By David Joel Miller.
International Classification of Diseases by the WHO.
The ICD stands for the International Classification of Diseases, a compilation by the World Health Organization of the various diseases and disorders that might be diagnosed. The ICD has undergone a number of updates and revisions. Currently, we in the U. S. are using the ICD-10. The ICD-11 is expected to be available for implementation by October of 2018.
The ICD includes a large number of diseases that are outside the scope of practice of mental health professionals. In the U. S. mental health professionals are used to using the DSM (see the post on the DSM.) What tends to get overlooked is that while the descriptions in the DSM come from the APA (American Psychiatric Association) the numbers in the DSM are from the ICD. This resulted in the most recent DSM, the DSM-5 including two sets of numbers, those from the older ICD-9 and the newer numbers from the ICD-10.
Under the ICD-10 system, each specialty has a letter followed by numbers for each disease or disorder.
Using the new numbers all mental, emotional and behavioral disorders a counselor might expect to treat will begin with the letter F while the other life issues, like partner relational conflict, will all be prefaced with the letter Z. Beyond that, there are very few issues a counselor might treat.
The early ICD’s were mainly a list of causes of death prior to the issuance of the ICD-6. Starting with the ICD-6 in 1949 causes of illnesses were included along with causes of death.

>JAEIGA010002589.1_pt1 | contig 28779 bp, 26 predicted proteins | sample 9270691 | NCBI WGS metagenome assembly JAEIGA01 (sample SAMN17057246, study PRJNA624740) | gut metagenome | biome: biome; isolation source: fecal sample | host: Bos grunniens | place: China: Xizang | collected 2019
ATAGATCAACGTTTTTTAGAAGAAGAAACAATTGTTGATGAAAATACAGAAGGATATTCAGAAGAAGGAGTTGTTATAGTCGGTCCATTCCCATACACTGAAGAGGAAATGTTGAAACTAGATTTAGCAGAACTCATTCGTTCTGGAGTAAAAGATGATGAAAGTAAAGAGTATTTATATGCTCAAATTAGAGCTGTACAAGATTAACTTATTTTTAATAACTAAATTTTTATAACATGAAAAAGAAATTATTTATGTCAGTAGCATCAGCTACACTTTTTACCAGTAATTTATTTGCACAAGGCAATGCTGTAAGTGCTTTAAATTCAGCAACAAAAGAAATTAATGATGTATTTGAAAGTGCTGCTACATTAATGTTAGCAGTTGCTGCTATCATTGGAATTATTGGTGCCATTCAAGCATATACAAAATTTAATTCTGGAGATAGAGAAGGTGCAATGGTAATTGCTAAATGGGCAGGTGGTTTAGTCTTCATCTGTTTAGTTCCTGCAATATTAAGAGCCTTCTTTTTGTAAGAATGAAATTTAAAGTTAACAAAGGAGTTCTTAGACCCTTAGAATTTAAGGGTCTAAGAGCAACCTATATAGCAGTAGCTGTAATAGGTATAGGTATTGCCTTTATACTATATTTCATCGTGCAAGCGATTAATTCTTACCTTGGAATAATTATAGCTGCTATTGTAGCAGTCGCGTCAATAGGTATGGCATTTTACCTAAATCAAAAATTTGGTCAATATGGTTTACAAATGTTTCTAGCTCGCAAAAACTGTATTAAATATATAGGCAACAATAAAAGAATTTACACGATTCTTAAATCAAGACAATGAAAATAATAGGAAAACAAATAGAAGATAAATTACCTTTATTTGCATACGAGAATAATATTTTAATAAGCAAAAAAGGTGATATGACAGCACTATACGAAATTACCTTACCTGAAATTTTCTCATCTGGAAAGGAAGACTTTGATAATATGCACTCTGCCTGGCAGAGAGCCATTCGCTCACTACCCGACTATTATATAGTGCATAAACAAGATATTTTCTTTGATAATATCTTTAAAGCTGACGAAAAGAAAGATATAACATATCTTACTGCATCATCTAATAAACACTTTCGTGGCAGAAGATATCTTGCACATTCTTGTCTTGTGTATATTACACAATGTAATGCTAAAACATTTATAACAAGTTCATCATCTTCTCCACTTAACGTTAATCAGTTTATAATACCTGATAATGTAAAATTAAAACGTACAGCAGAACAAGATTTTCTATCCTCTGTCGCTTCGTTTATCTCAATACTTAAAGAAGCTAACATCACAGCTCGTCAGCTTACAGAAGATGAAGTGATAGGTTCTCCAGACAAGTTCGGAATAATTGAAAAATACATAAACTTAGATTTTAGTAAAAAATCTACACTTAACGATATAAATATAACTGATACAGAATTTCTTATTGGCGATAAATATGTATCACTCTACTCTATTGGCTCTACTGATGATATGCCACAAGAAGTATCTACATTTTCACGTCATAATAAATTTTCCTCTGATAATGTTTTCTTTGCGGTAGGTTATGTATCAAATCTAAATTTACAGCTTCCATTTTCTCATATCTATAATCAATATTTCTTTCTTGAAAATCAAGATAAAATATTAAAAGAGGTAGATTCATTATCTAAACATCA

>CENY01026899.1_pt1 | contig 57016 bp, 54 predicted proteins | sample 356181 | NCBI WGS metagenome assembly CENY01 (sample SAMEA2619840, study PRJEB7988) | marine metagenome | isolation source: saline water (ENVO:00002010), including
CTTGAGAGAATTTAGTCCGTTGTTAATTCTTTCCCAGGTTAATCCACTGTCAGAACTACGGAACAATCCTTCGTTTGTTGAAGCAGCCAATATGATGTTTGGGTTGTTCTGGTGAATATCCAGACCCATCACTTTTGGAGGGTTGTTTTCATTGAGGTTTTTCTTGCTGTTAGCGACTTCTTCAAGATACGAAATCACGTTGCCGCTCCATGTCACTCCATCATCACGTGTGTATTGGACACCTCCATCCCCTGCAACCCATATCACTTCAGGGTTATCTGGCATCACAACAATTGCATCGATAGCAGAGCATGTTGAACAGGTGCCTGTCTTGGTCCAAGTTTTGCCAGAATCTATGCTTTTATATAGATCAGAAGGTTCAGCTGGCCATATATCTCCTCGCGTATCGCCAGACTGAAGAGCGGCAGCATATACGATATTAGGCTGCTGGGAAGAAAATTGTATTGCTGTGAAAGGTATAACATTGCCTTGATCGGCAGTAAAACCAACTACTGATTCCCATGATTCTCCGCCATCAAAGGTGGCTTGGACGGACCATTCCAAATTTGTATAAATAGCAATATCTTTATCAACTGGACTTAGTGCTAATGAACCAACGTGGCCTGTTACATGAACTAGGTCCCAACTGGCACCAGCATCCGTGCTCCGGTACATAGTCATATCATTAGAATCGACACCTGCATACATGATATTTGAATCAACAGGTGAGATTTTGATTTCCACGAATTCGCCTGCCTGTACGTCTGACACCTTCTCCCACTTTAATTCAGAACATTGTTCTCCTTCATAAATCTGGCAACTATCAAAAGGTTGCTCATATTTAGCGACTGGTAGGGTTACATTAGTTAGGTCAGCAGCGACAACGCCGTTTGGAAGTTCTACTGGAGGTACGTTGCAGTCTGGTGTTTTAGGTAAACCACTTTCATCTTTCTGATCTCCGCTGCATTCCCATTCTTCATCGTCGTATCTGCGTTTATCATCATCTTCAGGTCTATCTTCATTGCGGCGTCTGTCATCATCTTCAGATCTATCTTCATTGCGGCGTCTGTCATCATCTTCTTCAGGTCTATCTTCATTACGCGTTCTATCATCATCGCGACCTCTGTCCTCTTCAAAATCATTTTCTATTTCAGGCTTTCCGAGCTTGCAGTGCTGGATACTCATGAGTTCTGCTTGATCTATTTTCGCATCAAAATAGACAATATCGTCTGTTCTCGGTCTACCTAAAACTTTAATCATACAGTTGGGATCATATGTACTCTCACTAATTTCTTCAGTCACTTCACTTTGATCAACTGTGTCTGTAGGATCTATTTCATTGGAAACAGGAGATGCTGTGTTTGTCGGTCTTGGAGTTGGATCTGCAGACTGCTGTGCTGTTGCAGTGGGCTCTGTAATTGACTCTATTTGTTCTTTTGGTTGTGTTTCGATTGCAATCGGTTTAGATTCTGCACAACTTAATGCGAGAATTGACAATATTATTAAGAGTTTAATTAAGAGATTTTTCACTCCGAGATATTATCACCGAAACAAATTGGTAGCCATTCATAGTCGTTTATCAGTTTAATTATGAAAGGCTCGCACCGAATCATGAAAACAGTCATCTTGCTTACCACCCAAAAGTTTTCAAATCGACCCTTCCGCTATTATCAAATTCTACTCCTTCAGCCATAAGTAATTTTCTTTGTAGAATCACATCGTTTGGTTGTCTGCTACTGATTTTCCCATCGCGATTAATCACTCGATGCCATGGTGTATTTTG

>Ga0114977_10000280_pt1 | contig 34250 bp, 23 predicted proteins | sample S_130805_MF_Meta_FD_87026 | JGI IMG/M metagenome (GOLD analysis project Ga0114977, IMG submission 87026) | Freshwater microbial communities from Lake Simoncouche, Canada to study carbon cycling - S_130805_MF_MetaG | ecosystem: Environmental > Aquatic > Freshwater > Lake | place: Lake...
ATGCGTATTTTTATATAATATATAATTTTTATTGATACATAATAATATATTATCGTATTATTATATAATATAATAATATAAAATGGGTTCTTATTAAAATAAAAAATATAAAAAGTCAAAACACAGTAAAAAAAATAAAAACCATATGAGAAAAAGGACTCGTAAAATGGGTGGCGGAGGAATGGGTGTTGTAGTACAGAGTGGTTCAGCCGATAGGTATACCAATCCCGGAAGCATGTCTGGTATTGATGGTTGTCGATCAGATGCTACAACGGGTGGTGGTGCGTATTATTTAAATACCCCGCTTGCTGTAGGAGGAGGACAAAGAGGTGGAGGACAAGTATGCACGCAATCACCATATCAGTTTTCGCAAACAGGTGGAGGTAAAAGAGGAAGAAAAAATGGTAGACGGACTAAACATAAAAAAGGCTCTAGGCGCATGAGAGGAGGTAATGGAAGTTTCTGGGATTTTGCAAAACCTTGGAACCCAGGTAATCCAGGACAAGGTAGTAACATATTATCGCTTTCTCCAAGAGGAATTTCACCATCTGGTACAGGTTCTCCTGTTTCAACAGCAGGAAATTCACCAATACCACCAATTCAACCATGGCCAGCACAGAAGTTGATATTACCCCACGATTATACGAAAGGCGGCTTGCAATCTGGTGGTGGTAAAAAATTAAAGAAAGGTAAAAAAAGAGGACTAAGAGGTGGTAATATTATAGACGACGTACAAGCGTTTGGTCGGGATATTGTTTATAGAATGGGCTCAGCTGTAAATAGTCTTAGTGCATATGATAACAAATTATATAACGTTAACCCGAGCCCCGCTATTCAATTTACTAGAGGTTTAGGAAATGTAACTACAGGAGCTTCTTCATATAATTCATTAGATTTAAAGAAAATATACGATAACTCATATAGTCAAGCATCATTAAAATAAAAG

By 1975 the WHO had reached version ICD-9 and in 1978 the ICD-9-CM (clinical modification.) The rest of the world adopted the ICD-10 in 1990 but the U. S. delayed adoption until October of 2015. Any treatment that is reimbursable under HIPAA covered insurance must use the ICD-10-CM.
The ICD-11 is expected to be released in 2018. When the U. S. will adopt the ICD-11, who will use it and what they will use it for remains to be seen.
FYI These “What is” sometimes “What are” posts are my efforts to explain terms commonly used in Mental Health, Clinical Counseling, Substance Use Disorder Counseling, Psychology, Life Coaching and related disciplines in a plain language way. Many are based on the new DSM-5; some of the older counselorssoapbox.com posts were based on the DSM-IV-TR, both published by the APA. For the more technical versions please consult the DSM or other appropriate references.
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For more about David Joel Miller and my work in the areas of mental health, substance abuse and Co-occurring disorders see the about the author page or my Facebook author’s page, David Joel Miller. A list of books I have read and can recommend is over at Recommended Books. If you are in the Fresno California area, information about my private practice is at counselorfresno.com.